From: Ondrej Certik (firstname.lastname@example.org)
Date: Sun Jun 29 2008 - 17:59:24 CDT
On Sat, Jun 28, 2008 at 2:19 PM, Kirill Smelkov
> On Fri, Jun 27, 2008 at 09:30:58AM +0200, Ondrej Certik wrote:
>> first thanks Xun, Phillips, Johannes, Kent and Asmus for your
>> feedback. My comments are below.
>> On Thu, Jun 26, 2008 at 9:53 PM, Asmus Freytag <email@example.com> wrote:
>> > On 6/26/2008 11:15 AM, Kent Karlsson wrote:
>> > The plain text ones have their uses for quick and dirty footnote symbols and
>> > for indicating squared units in otherwise non-mathematical texts as well as
>> > similar *simple* usages. Such fallbacks are best limited to single digits of
>> > the 8859-1 subset to avoid the surprises you ran into.
>> > In addition, as you had noted earlier, the full repertoire of super and
>> > subscript characters are the proper choice for phonetic notations (e.g.
>> > digits used as tone marks). Such notations require preservation of specific
>> > semantics across formatting languages. They require much more extensive
>> > Unicode support as well as special fonts, and they wouldn't survive
>> > transcoding anyway, meaning the issues you encountered with your examples
>> > aren't as relevant in that field of application.
>> > A./
>> > PS: in the late 90's a request had been forwarded from people maintaining a
>> > chemical database to add a small number of additional Greek subscripts. The
>> > rationale was that they type of database was not able to handle any markup.
>> > The request never went anywhere, for lack of specific input from the
>> > submitters beyond an initial discussion, and it is unknown how they solved
>> > their problem. The database was intended for regulatory purposes, so one
>> > assumes that some solution was found, but there has been no information.
>> For general mathematical formulas, one needs to use TeX or a similar
>> system (mathml for example, but the current rendering engines for
>> mathml, like in browsers, do not look as good as TeX). Of course we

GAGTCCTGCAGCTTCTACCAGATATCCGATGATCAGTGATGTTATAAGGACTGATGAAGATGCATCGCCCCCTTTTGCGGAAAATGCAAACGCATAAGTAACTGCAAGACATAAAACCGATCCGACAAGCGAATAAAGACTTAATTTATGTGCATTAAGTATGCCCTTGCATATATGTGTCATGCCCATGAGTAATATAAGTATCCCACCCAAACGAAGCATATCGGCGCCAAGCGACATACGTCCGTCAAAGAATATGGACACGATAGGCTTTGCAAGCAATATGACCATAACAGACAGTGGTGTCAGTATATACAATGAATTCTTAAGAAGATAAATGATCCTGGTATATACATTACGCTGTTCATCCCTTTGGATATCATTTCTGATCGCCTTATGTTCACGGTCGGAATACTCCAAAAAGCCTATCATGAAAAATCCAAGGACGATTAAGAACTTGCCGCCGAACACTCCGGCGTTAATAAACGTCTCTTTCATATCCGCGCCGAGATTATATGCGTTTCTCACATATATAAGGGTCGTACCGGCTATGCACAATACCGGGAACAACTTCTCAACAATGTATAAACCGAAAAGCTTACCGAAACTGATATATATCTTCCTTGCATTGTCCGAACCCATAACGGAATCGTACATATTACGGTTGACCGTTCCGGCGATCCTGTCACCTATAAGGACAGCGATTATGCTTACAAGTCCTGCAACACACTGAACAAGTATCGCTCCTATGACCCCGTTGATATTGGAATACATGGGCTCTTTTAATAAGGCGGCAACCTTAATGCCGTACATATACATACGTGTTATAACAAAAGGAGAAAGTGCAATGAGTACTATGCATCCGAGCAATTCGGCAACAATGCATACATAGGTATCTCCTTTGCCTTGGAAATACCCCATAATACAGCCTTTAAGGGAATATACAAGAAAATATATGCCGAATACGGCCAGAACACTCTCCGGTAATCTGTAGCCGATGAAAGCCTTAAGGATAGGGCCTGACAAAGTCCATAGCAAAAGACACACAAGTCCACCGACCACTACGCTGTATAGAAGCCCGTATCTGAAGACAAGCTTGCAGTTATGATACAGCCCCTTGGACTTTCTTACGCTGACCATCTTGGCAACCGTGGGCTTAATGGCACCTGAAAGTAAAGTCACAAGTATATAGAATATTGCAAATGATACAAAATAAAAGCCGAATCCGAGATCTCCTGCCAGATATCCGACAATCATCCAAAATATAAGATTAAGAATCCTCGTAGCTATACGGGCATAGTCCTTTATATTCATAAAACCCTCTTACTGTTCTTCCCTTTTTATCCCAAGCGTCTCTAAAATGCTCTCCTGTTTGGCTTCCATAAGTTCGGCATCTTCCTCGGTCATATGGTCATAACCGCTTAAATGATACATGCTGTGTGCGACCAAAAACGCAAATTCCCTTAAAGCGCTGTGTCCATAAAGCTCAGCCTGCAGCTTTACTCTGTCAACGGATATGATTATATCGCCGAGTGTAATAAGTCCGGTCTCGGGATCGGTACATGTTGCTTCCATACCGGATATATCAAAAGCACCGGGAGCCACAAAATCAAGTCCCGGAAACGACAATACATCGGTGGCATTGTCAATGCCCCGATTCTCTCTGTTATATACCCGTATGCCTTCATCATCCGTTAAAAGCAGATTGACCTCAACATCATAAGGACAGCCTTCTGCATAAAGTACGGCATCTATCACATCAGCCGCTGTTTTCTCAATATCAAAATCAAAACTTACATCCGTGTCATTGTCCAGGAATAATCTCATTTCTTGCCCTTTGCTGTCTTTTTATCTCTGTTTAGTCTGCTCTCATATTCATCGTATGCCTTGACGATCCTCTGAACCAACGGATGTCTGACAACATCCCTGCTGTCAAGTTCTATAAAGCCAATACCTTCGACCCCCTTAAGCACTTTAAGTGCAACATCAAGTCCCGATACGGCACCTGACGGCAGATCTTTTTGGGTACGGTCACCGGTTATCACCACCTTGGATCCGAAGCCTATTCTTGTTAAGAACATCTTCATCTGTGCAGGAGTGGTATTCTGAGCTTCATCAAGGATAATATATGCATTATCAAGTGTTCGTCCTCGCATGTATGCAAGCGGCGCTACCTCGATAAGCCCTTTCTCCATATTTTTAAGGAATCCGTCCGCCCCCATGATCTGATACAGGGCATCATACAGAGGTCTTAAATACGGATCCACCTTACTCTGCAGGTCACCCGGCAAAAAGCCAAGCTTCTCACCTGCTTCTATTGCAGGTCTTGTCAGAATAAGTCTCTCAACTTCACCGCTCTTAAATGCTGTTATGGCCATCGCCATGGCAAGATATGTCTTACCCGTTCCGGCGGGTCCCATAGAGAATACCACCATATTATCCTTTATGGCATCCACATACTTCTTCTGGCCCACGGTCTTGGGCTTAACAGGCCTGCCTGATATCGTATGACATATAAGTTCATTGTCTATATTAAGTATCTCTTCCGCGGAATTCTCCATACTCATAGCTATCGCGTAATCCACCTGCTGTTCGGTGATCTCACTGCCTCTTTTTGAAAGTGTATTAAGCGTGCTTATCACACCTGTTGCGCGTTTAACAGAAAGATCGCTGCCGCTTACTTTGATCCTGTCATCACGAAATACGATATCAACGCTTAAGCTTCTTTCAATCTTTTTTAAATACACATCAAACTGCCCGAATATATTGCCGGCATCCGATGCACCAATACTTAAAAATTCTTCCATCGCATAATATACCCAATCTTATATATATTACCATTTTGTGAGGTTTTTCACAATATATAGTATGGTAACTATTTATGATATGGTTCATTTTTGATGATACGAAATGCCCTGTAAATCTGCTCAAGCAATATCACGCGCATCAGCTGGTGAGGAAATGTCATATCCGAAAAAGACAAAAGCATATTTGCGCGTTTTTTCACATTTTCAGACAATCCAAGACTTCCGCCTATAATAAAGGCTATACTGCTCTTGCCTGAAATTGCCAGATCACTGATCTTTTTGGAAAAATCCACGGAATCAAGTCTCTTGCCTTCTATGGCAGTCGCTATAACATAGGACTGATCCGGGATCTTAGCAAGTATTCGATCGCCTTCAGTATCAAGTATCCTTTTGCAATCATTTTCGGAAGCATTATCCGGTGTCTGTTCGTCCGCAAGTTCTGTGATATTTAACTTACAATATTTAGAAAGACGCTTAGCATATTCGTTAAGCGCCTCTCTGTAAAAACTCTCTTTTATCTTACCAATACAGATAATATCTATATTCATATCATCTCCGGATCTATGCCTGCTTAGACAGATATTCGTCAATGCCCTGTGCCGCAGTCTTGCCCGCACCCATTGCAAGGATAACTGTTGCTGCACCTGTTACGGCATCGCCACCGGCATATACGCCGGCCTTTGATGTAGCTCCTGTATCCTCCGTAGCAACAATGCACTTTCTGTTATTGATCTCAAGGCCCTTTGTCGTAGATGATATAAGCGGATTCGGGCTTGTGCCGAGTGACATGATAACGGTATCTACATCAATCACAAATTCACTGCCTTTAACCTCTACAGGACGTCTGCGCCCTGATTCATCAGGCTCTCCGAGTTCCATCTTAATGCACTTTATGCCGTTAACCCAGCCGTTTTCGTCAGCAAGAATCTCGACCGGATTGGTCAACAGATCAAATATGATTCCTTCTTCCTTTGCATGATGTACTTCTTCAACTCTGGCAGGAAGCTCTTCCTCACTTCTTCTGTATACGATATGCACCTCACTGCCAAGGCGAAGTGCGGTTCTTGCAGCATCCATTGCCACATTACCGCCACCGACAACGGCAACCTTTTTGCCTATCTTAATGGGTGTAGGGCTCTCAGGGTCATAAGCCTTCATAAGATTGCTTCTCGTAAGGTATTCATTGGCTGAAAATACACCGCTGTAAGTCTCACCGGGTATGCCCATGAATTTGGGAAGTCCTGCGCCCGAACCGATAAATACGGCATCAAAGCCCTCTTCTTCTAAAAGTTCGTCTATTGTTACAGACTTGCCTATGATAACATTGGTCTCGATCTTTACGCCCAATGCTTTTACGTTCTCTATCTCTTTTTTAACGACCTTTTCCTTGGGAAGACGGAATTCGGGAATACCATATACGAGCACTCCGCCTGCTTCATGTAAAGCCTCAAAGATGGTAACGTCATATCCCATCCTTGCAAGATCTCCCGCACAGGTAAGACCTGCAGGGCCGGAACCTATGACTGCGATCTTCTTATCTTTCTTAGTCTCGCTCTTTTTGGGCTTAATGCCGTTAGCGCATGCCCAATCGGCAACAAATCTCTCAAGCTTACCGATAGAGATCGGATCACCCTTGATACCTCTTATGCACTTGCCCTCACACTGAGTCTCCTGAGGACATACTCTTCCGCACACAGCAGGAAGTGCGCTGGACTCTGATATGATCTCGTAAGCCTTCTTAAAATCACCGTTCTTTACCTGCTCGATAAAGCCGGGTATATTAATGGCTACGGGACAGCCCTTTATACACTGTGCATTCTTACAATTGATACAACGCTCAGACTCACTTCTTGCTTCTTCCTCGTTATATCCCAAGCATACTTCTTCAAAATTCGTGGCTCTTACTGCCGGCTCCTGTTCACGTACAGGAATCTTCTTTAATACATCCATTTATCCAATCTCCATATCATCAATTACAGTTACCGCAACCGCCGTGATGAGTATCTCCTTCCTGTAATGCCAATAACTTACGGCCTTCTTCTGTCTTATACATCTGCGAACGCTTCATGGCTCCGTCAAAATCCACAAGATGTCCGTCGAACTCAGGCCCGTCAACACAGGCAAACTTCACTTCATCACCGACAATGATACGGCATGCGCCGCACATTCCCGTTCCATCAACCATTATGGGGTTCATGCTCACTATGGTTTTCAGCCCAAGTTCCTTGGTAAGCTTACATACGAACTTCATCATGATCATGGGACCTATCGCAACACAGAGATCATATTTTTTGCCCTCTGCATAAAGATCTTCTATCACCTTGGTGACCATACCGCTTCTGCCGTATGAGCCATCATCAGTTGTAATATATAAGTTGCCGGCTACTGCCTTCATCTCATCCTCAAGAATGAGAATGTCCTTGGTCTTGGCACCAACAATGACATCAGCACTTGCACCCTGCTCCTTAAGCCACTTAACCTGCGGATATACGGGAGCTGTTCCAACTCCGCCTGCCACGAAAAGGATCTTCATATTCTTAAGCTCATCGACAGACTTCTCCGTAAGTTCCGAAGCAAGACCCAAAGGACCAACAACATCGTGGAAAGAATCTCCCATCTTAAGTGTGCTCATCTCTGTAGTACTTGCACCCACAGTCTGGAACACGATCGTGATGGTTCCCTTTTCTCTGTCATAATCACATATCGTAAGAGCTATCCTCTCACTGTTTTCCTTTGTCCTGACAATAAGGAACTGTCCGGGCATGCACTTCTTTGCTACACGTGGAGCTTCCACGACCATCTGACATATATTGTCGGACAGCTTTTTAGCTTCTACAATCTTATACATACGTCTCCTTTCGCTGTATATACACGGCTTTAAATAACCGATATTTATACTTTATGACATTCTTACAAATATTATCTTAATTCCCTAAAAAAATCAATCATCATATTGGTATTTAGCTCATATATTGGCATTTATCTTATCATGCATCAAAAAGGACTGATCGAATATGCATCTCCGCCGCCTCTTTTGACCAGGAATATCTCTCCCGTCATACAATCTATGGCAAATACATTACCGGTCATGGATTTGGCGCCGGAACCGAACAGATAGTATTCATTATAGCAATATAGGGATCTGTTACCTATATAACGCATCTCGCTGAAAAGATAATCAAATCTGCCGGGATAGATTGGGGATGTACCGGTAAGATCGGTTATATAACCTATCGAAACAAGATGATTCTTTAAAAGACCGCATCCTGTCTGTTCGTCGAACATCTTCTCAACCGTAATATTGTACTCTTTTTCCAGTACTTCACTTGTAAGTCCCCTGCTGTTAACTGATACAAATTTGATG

>> support this in sympy, but what I am asking for is to improve the
>> experience in the terminal, because you cannot use tex or mathml in
>> the terminal (those require a full graphical fronted, like a browser,
>> or a windows application)
>> To give you the idea what I mean, look at these examples:
>> (especially the screenshots of the terminals at the end). See also
>> this thread for the background why we want that:
>> The observation is, that one can take advantage of unicode and print a
>> surprisingly lot of formulas in a plain text (terminal) mode. E.g.:
>> but as I said, some characters are missing. As I understand, unicode
>> still has a lot of free space to add more characters, right? Is there
>> some technical problem with it? If not, let's discuss the
>> philosophical issues: you can do all superscripts, except "q". I
>> understand those could be from historical reasons, but anyway, let's
>> just add "q" somewhere and be done with it. Then let's add all missing
>> latin letters to subscripts, there are already 8 of them, so let's add
>> the rest too. And then the same for greek super and subscripts.
>> Some of you objected (if I understand) that one should not use sub or
>> superscripts, because those are meant only for backward compatibility,
>> one should use a markup. Well, as Kent has remarked, it is useful in
>> many cases. That's why all the numbers were added. Well, the latin
>> (and greek) letters would be *very* useful to math, because you can
>> represent tensors easily with it. If there were not latin/greek
>> sub/superscripts in unicode, I would understand that. But in the
>> present case, where clearly the support is already there, only half
>> finished, it seems to me that the best way to go forward is to finish
>> the support for all latin/greek sub/superscripts.
> I can only second this!
> The support for latin super and subscripts is already half-there, so it
> would be *very* convenient to have it 100% done.
> Markup is good, but a lot of research environment still work in plain
> terminal (e.g. like XTerm), so having unicode building blocks is quite
I should note that some people actually prefer the terminal to
anything else. For example me. :) So it's not some temporary solution
to overcome the time until all applications can show TeX like markup.
> Look, support for e.g. next is already there in unicode:
> v(t) = ⎮ k(τ - t)*s(τ) dτ, где
> Ψ₀(z) = C*ℯ
> So maybe let's do it 100% and consistent?
Exactly, that's what I think too.
>> What do you think? If you are not against and agree with me that it
>> should be done, I'd like to do the work --- I'd appreciate any
>> pointers about what should I do.
>> If you don't agree, I'd like to discuss it. :)
> I could too try to help.
> Thanks beforehand.
Thanks Kirill for the offer of helping here as well. Anyway, there
doesn't seem to be any major objections (if there are, let's discuss
it), so I think we need to follow the rules here:
Especially read the "Interim Solutions". After readingt it, I think
what we should do is that we'll start with adding the characters in
the Private Use Area and make sure that our application SymPy (e.g.
Python) can show them just fine in the terminal. After we have this,
we'll have the exact idea what stuff needs to be fixed/patched and we
can propose adding them officially into some non Private Use Area of
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